Durante cuatro meses, la policía estuvo desconcertada. Luego, siguiendo un consejo de una mujer que dijo que la señorita Atkins contó los asesinatos mientras los dos compartían una celda, la policía realizó arrestos masivos de Manson y su familia, que entonces vivían en una comuna remota cerca del Valle de la Muerte.

Manson, de sólo 5 pies 6 pulgadas pero con lo que sus seguidores llamaban poderes casi hipnóticos, emergió rápidamente como la figura central. Hijo de una prostituta y habituado de prisiones e instituciones la mayor parte de su vida, había formado su "familia" en el distrito hippie de San Francisco y había venido al área de Hollywood para buscar una carrera como cantante. Los miembros de la familia lo llamaban "Dios", "Jesús" y "Satanás".

Una ex miembro del clan, Linda Kasabian, testigo estatal estrella en el juicio, dijo que Manson envió dos grupos de asesinos a las casas de Tate y LaBianca, ordenando el segundo grupo de asesinatos porque el primero fue "demasiado complicado".

La Sra. Kasabian, a quien se le otorgó inmunidad judicial por su historia, dijo que Manson fue él mismo en el viaje de LaBianca pero se fue antes de los asesinatos reales. En 19 días en el estrado, contó que vio dos asesinatos y escuchó los gritos de otras víctimas.

En Milford, New Hampshire, la Sra. Kasabian dijo sobre el veredicto: "No me sorprende, pero mi corazón realmente se lamenta por ellos".

Otros testigos dijeron que la señorita Atkins admitió haber matado a la señorita Tate después de que esta última suplicara vivir y tener a su bebé, y luego probar su sangre y encontrarla "hermosa".

Los testigos dijeron que la señorita Krenwinkel se quejó de que le dolía la mano después de los asesinatos de Tate porque había apuñalado mucho, y que la señorita Van Houten apuñaló repetidamente un cuerpo que ya estaba muerto y lo disfrutó.

Cuando llegó el turno de la defensa, los abogados sorprendieron al tribunal descansando. Dijeron que si a las mujeres acusadas se les permitía testificar, contarían historias que las incriminarían a sí mismas y aclararían a Manson. El abogado dijo que no lo permitirían.

Manson testificó en ausencia del jurado y dijo que no había matado a nadie y que no había ordenado que mataran a nadie.

En un discurso estruendoso, explicó su estilo de vida y dijo de las mujeres: "Estos niños que te atacan con cuchillos, son tus hijos. Yo no les enseñé. Tú lo hiciste".

Les dijo a las mujeres que no testificaran y se negó a repetir su historia a los miembros del jurado.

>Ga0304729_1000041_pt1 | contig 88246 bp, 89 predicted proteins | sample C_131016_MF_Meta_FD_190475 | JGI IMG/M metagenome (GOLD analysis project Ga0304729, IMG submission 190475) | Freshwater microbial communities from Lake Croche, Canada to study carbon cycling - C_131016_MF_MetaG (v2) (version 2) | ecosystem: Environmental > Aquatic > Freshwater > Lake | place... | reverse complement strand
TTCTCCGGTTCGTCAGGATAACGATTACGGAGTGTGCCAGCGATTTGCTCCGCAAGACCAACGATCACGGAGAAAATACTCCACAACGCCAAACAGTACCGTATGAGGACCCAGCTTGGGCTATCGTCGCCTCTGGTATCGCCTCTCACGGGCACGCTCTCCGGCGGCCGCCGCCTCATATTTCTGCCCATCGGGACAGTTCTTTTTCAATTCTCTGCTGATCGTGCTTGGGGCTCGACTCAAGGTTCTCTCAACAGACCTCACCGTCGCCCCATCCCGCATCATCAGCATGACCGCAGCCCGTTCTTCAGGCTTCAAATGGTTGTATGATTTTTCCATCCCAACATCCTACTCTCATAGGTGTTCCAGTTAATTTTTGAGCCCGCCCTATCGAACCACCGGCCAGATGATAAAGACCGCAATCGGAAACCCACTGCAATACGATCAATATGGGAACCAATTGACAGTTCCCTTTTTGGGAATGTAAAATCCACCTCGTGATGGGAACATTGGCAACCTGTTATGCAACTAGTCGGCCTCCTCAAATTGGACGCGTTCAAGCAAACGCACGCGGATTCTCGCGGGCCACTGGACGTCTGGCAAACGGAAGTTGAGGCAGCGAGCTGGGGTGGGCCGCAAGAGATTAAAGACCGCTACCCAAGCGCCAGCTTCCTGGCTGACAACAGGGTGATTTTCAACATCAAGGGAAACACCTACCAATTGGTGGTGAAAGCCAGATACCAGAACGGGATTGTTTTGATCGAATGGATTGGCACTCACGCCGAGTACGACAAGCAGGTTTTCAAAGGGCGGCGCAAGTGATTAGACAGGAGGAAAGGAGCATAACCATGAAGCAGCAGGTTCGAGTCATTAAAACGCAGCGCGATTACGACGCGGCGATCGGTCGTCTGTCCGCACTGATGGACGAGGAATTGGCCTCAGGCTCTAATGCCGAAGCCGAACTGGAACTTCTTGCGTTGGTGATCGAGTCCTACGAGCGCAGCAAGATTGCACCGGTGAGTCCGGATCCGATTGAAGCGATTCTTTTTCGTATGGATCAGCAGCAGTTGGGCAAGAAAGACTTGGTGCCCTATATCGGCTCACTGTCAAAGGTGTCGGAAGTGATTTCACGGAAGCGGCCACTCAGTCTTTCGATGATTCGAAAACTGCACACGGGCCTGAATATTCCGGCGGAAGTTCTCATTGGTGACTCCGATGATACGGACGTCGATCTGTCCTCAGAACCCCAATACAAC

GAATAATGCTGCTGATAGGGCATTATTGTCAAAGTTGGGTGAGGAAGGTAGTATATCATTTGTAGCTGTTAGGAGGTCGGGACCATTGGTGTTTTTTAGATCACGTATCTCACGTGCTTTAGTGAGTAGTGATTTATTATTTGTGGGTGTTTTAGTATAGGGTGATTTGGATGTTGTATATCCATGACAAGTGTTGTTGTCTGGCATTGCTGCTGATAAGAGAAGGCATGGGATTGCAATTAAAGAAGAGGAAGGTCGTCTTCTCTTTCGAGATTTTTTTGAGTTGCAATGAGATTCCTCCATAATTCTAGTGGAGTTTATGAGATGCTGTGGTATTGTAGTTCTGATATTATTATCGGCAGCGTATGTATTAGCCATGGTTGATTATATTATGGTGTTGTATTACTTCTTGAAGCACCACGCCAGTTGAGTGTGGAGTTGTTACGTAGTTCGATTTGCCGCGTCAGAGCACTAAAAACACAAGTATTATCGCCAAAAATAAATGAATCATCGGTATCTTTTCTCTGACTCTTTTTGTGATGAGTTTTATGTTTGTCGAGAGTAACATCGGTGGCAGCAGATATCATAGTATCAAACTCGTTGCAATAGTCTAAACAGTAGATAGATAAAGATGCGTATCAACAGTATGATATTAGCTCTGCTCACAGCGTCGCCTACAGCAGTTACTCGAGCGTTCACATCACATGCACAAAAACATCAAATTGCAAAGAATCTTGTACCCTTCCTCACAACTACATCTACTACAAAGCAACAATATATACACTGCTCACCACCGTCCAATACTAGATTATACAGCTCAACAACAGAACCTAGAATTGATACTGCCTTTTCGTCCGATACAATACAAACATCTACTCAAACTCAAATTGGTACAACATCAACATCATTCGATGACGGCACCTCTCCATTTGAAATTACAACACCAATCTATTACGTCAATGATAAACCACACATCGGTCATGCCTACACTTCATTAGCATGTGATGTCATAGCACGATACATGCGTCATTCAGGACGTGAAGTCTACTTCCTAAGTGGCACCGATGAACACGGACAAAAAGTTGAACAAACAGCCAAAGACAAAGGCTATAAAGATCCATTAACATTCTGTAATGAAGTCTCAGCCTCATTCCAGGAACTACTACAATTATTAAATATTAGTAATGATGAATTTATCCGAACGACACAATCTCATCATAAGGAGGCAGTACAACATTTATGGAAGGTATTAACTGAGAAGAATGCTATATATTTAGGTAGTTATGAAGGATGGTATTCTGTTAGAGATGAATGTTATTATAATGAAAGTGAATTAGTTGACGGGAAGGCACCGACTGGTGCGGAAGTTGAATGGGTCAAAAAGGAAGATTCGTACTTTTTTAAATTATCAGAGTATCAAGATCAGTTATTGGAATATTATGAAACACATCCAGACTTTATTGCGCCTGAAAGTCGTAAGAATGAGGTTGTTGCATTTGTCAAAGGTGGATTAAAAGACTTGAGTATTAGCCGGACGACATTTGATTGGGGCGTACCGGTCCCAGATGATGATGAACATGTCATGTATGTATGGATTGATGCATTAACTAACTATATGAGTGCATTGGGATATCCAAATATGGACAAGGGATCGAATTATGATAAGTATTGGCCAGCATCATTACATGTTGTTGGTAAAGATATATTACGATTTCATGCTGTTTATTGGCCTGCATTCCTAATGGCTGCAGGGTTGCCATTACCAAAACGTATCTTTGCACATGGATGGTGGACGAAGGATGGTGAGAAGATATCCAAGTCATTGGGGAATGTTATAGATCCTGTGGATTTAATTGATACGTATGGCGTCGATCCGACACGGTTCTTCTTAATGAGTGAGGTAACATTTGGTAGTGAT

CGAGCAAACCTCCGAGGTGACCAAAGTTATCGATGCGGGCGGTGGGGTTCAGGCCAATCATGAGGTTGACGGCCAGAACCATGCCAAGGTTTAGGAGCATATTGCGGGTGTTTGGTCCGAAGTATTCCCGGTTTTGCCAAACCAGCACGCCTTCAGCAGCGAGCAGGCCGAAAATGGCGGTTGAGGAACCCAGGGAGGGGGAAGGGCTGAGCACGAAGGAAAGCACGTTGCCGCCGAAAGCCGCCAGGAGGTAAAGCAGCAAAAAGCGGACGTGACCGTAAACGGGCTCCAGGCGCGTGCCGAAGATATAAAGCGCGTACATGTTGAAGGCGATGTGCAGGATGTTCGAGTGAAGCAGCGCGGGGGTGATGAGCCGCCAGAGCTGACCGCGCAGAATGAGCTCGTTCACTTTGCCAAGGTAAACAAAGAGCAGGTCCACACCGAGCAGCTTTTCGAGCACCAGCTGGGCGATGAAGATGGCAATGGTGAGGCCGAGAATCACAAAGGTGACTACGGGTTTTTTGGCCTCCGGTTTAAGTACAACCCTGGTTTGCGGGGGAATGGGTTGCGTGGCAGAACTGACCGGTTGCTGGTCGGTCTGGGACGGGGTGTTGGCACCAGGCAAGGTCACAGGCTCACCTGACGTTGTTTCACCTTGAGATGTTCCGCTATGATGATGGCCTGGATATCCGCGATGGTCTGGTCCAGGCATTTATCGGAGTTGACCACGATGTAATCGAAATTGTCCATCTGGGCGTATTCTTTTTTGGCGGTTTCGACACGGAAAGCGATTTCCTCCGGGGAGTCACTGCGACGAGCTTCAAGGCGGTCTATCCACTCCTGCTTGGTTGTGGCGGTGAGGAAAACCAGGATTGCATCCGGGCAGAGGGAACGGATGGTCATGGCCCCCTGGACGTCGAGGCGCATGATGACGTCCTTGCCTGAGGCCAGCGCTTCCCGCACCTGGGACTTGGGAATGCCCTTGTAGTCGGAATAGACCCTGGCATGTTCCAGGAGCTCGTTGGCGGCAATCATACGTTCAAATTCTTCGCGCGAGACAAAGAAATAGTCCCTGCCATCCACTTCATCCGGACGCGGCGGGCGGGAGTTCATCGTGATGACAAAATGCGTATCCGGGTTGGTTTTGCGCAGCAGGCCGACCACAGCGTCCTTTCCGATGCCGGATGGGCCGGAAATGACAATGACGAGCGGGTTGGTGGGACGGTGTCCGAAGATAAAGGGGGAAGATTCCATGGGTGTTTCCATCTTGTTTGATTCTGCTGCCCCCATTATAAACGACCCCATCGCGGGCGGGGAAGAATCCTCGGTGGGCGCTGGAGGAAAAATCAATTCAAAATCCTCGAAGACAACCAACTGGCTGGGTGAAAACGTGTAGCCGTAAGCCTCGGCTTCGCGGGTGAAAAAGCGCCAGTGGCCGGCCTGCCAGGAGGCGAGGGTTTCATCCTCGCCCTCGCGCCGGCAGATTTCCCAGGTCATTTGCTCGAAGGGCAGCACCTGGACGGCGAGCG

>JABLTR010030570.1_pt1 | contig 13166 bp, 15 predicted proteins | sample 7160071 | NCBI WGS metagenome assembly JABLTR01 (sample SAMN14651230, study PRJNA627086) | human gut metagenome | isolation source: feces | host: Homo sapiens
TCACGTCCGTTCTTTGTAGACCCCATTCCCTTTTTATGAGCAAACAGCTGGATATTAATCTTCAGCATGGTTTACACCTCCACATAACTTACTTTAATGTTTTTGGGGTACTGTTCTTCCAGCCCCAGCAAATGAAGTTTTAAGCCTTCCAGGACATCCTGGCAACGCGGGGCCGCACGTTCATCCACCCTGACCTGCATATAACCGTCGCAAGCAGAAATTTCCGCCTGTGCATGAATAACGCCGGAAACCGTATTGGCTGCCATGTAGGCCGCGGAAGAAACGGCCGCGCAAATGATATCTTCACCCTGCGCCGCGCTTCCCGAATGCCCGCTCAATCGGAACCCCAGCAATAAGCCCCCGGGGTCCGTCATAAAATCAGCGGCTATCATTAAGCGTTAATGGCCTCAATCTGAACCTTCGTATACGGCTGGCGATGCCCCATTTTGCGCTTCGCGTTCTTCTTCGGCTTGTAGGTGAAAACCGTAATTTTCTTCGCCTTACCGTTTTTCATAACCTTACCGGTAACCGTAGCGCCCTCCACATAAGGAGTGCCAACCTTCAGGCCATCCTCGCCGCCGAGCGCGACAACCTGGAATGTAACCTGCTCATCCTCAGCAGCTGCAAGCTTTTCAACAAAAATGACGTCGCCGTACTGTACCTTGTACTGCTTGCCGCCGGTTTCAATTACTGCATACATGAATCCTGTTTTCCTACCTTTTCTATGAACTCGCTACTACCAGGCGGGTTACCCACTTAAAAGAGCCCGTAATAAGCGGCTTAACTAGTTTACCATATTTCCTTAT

Los aspectos más destacados del juicio incluyeron frecuentes gritos y canciones de los acusados ​​que los desterraron a las salas de detención cercanas, donde escucharon a través de un altavoz. Manson se abalanzó una vez sobre el juez. Los abogados fueron encarcelados por desacato. Un abogado desapareció en un viaje de campamento y tuvo que ser reemplazado.

A pesar de todo, una banda de leales mujeres del clan Manson mantuvo una vigilia en la calle frente al Salón de la Justicia, esperando que su "padre" fuera liberado de "la torre".

Manson y la señorita Atkins aún enfrentan cargos de asesinato por el asesinato en 1969 del músico de Malibú Gary Hinman. Manson también está acusado de asesinar a Donald "Shorty" Shea, una mano que desapareció de la comuna del rancho de películas del clan. Su cuerpo no ha sido encontrado.


La lección de la "familia" Manson

Muchos de los seguidores de Manson fueron a prisión por sus crímenes y algunos se sintieron tremendamente culpables más tarde por sus acciones. Pero lo que es realmente aterrador es cómo es demasiado fácil dejarse engañar y dejarse atrapar por creer que su vida depende de un líder asombroso con ideas tan maravillosas que en realidad es un psicópata asesino. Los seguidores olvidan quiénes son realmente, sus otros intereses, familiares y amigos, y hacen cosas terribles por la causa y el líder que aman.

Las lecciones de la "familia" de Manson son una advertencia para todos nosotros: cuestione todo, piense críticamente y no crea que una sola persona tenga todas las respuestas. Tenga cuidado con el carisma y el encanto y las personas que se dedican a un líder tipo mesías porque, si bien es genial creer en grandes ideas hermosas, también puede ser el camino hacia la esclavitud y la servidumbre de culto.

Se espera que el legado duradero de Manson sea que las personas vean cada vez más a través de tales líderes de culto más rápido y los eviten más fácilmente que los seguidores que dedicaron sus vidas y asesinaron a otros para demostrar que eran verdaderos devotos.


Contenido

Infancia

Charles Manson nació el 12 de noviembre de 1934 de Kathleen Manson-Bower-Cavender, de 16 años, [8] de soltera Maddox (1918-1973), [9] en el Centro Académico de Salud de la Universidad de Cincinnati en Cincinnati, Ohio. Primero fue nombrado "sin nombre Maddox". [10] [ página necesaria ] [11] [12] En unas semanas, fue llamado Charles Milles Maddox. [13] [14]

El padre biológico de Manson parece haber sido el coronel Walker Henderson Scott Sr. (1910-1954) [15] de Catlettsburg, Kentucky, contra quien Kathleen Maddox presentó una demanda de paternidad que resultó en una sentencia acordada en 1937. Es posible que Manson nunca haya conocido a su hijo biológico. padre. [10] [ página necesaria ] [12] Scott trabajaba de forma intermitente en fábricas locales y tenía una reputación local como estafador. Permitió que Maddox creyera que era un coronel del ejército, aunque "Coronel" era simplemente su nombre de pila. Cuando Maddox le dijo a Scott que estaba embarazada, él le dijo que lo habían llamado por asuntos del ejército después de varios meses, ella se dio cuenta de que no tenía intención de regresar. [dieciséis]